It cannot be ignored that much of the work is taken up with polemics against Christianity. It is unclear whether this is merely a motif to reflect a deprived generation tired of absolutes and fettered by prejudice seeking intellectual and financial emancipation in a new country, or whether this serves deeper purposes. However, the vast majority of factual matters pertaining to the theology and liturgical practices of the Orthodox Christian that are mentioned in the text, are totally incorrect. This seems, more than anything else, to reflect popular misconceptions and the lesson to be drawn here, seems to be that migrants’ achievements, borne out of their own toil, are their own and cannot be ascribed to celestial beings. It is interesting then that in concluding the narrative, the author, having rejected religion as a defining cultural trait of the Greek people, looks forward to a time when a second generation may, upon the supports provided by the toil of the first generation of Greek migrants, excel in all spheres of the mainstream community but also, maintain its sense of community, language and traditions, according to his conception of what these actually are. It seems to be for this reason, that the narrative is ended while the major characters’ children are still in their infancy. Much can be inferred therefore, as to the place of the second generation in the first generation’s conception of their role in Australian and Greek-Australian society, by this yawning lacuna.
Quite apart from its historic value or that it is representative of an entire generation, “Alisavo” is an engrossing read. The language is simple and cascades onto the page with the freshness of a mountain waterfall and this is a chief characteristic of the author himself. The narrative maintains a steady pace and is kind to those who know little of the complexities of Greek village life or life in Australia. The work presupposes some knowledge of the workings and structure of the Greek Community but this is not an insurmountable obstacle to its appreciation by any means. One cannot escape the feeling that the entire book, in attempting to rationalise and make humourous the migrant experience, intended the first generation as its main audience. All the more reason to translate it I say.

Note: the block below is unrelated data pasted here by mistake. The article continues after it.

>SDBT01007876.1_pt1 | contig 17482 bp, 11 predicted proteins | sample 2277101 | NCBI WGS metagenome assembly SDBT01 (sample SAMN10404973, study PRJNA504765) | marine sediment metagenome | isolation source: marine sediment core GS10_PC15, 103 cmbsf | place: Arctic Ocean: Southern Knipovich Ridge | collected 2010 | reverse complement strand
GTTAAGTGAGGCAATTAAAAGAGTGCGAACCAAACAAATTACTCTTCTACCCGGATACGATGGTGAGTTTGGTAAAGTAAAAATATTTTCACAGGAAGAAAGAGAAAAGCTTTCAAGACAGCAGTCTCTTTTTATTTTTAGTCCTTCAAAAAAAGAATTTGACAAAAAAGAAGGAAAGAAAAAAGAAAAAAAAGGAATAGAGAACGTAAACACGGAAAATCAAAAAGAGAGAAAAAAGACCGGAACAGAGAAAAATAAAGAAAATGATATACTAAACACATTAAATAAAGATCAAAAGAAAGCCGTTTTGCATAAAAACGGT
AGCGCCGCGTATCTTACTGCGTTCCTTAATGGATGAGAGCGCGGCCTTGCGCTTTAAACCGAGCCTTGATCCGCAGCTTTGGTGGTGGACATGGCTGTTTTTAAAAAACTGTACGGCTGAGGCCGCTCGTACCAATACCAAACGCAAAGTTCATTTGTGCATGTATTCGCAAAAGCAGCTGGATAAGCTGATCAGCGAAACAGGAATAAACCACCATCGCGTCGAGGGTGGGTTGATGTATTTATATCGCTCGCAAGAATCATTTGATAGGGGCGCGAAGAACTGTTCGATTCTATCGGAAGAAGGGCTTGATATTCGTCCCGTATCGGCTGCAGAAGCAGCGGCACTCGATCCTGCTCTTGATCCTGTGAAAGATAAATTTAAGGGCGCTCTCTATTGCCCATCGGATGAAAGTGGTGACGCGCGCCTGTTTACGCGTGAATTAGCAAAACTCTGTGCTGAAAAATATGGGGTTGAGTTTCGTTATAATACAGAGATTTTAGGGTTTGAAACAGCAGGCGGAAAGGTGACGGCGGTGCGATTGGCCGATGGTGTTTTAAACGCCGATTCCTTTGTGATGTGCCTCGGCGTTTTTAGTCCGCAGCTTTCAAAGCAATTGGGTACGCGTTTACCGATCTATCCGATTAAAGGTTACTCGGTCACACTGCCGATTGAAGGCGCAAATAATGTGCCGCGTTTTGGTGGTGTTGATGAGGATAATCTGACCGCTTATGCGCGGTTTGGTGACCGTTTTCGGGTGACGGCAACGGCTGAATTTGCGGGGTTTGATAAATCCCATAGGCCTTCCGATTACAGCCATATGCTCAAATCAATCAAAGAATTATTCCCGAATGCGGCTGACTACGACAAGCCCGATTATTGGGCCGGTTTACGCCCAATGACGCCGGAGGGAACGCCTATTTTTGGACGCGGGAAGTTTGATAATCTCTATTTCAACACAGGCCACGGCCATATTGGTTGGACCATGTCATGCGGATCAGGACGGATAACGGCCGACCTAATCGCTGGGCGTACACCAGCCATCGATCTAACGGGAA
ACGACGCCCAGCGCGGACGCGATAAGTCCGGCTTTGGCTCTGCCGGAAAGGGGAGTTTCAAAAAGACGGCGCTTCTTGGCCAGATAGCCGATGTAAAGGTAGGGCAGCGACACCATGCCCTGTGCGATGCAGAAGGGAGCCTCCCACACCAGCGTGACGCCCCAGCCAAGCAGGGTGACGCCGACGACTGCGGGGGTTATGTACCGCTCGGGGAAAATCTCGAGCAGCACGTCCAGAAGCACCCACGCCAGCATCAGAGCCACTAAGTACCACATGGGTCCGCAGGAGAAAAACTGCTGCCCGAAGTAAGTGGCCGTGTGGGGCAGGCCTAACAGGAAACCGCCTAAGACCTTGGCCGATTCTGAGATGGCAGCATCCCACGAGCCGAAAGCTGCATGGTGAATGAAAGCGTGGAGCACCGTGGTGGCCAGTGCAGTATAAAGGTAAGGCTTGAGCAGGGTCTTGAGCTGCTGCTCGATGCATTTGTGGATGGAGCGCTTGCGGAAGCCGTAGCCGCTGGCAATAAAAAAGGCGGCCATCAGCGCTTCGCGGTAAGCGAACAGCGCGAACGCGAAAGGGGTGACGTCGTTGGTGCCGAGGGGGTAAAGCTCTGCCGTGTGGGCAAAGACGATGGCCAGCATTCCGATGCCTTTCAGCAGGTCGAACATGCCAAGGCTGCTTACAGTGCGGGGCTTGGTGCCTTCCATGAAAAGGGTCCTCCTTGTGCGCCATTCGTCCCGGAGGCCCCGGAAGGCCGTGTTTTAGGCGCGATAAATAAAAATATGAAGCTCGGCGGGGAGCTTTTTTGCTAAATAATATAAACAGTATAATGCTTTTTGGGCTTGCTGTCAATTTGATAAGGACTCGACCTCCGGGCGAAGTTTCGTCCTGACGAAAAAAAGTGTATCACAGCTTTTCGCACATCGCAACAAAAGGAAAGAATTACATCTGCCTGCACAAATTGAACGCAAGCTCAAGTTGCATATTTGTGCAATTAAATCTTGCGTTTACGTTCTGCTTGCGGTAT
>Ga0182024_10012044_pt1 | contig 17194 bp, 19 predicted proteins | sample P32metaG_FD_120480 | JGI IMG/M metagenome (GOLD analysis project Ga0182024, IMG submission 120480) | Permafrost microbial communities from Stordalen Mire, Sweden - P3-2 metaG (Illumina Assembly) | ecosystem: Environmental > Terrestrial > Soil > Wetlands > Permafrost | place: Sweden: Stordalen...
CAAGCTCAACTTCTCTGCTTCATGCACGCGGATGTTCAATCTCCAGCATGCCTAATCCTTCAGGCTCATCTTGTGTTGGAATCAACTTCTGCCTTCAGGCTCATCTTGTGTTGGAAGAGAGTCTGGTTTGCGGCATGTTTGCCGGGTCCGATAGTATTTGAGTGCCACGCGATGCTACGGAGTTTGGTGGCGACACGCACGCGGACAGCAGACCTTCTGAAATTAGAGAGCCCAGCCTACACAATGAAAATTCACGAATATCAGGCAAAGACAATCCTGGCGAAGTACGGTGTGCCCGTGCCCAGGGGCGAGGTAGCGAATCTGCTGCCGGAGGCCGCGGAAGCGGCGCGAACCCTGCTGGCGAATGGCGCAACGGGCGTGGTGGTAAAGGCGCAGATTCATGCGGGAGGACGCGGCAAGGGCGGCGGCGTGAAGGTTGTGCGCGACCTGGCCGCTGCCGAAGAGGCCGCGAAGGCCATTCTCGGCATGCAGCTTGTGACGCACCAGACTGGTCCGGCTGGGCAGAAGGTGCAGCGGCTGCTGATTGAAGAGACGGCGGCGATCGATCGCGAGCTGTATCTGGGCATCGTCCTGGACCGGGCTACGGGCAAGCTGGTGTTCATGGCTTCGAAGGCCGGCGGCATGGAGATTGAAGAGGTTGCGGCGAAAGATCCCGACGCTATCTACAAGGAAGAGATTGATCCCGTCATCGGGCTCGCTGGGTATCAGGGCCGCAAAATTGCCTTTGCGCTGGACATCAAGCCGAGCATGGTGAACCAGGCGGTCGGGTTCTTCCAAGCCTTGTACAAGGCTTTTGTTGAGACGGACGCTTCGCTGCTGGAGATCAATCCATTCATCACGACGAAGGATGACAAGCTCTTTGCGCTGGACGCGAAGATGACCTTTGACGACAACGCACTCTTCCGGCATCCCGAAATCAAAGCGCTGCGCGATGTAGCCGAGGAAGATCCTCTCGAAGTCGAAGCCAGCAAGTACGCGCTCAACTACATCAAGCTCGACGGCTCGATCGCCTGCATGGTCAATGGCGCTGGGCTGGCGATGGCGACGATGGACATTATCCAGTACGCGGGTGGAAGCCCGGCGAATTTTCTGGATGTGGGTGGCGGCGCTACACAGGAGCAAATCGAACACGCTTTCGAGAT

For the youthful and inexperienced or unknowledgeable, “Alisavo” is instructive, for the experienced, reflective and conclusive, a repository of sage advice and passions that have not died down after so many years. Despite his passions, his pet-hates and his righteous anger, Vakras speaks to all of us with warmth and humour, offering his life experiences to us as a lesson and a resource upon which to draw, with the generosity and open-handedness that is so characteristic of him.


First published in NKEE on 19 March 2011